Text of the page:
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In Person and Live Online
  • March 27, 2024 from 4:00pm to 5:30pm


The Joint Centre for Bioethics presents…

This event is part of the Lecture Series on Ethics and Governance of AI for Health organized by the University of Toronto Joint Centre for Bioethics in partnership with The Women’s College Hospital Institute for Health System Solutions and Virtual Care (WIHV) and AMS Healthcare.

Full Title: Governing AI: What is data solidarity, and why do we need it?

Speaker: Barbara Prainsack

Barbara Prainsack is a professor at the Department of Political Science at the University Vienna, where she also directs the Centre for the Study of Contemporary Solidarity (CeSCoS), and the interdisciplinary Research Platform “Governance of Digital Practices.” Her work explores the social, ethical, and regulatory dimensions of genetic and data-driven practices and technologies in biomedicine and forensics. Her latest books are: The Pandemic Within: Policy Making for a Better World (with H. Wagenaar, Policy Press, 2021), and Personalized Medicine: Empowered Patients in the 21st Century? (New York University Press, 2017). Barbara is also involved in policy-related work, e.g. as a member of the Austrian National Bioethics Commission, and as Chair of the European Group on Ethics in Science and New Technologies which advises the European Commission. In the academic year 2023/24 she is a Fellow at the Institute of Advanced Study (Wissenschaftskolleg) in Berlin, Germany.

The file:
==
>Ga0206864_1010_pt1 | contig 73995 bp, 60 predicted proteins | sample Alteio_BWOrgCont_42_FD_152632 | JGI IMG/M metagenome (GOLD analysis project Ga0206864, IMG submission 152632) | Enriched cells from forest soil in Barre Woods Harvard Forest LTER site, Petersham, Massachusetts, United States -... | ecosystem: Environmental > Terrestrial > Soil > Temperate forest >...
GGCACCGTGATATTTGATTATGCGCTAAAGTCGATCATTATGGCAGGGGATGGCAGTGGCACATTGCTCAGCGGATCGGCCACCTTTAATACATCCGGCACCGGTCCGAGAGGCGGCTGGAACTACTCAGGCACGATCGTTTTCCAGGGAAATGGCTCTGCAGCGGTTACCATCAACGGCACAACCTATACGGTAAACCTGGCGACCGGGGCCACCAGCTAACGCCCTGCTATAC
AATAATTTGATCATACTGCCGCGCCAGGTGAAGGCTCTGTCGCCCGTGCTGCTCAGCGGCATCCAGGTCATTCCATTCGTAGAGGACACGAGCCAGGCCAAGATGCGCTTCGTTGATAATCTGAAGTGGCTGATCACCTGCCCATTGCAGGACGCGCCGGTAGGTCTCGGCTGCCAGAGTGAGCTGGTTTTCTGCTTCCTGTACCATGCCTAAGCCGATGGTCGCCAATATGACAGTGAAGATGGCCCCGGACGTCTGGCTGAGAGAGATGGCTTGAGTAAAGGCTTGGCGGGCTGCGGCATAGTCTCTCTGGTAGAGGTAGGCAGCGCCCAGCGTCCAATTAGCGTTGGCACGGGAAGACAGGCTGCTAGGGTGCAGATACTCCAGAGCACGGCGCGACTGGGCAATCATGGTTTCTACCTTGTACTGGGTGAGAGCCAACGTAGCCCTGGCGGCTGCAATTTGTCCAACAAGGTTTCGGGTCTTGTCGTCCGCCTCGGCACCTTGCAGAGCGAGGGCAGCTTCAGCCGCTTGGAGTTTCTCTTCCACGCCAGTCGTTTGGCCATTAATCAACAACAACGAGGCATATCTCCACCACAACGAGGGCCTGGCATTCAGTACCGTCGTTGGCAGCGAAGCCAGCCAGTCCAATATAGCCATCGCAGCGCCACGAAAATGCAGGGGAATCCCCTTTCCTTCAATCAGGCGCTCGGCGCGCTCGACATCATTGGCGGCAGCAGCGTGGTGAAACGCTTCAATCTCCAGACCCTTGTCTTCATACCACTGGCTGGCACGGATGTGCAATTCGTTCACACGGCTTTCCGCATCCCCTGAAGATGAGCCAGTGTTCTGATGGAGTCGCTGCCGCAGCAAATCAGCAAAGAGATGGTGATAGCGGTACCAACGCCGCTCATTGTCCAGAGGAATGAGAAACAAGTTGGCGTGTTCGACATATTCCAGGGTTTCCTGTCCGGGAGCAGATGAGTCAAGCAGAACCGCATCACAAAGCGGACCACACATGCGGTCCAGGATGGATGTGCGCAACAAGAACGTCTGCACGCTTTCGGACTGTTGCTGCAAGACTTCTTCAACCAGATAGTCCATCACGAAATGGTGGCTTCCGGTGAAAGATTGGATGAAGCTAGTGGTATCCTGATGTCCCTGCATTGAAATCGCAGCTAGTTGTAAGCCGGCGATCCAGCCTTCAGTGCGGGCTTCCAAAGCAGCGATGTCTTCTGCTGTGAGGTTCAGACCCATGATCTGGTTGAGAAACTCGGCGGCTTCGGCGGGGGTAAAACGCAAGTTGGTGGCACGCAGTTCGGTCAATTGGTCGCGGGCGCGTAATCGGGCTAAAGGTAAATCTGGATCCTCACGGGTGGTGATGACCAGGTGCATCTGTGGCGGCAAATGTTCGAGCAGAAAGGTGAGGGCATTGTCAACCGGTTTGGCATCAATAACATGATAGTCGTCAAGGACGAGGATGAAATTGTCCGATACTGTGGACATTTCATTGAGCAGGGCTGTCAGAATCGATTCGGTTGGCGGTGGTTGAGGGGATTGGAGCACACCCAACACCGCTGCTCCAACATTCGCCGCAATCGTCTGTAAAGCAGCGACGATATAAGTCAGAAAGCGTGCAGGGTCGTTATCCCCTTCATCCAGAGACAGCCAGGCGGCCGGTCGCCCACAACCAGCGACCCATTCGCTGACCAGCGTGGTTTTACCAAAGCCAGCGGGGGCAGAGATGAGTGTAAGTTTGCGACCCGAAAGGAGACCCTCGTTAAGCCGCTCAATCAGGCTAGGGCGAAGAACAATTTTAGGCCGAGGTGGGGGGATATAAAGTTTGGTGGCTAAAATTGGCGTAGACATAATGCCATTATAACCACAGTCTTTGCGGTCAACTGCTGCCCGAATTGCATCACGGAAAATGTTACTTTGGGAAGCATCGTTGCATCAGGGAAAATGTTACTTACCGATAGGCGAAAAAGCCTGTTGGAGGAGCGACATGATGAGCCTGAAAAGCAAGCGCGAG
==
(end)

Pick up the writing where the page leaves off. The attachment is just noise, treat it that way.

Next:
Evidence suggests that ethical AI principles have had only minimal impact so far. What does it take to achieve effective ethical governance of AI? I propose that successful AI governance needs to first get data governance right. I introduce the concept of Data Solidarity, which aims for a more equitable distribution of risks and benefits within and between societies. I discuss policy tools suitable for achieving this objective, and I call for two important shifts: First, individual-level control over data (data individualism) is not the most effective means of protecting people’s interests. Better instruments of collective control are necessary as well. Second, regulation needs to be informed by a clear understanding of the interests and stakes that people have in data beyond their own care. In this way, we can create societies where the benefits of AI are understood and harnessed while the risks of AI use are significantly reduced.

Attendance Details:
Join us on Wed., Mar. 27th, 2024, from 4:00-5:30 pm EST in-person at the Medical Sciences Building (MS2173) located at 1 King’s College Cir, Toronto, ON. The lecture will begin at 4:00pm sharp. The event is free and is open to the general public. The session will also be live-streamed online.

Ticket Details:
The lecture will be IN-PERSON and ONLINE. Due to limited capacity, there are only 80 tickets avaliable for IN-PERSON attendance. This lecture, however, will also be streamed live ONLINE for those who could not acquire in-person tickets or cannot make it in-person. Both ticket options are available for purchase at no cost.

Please email Terry Yuen,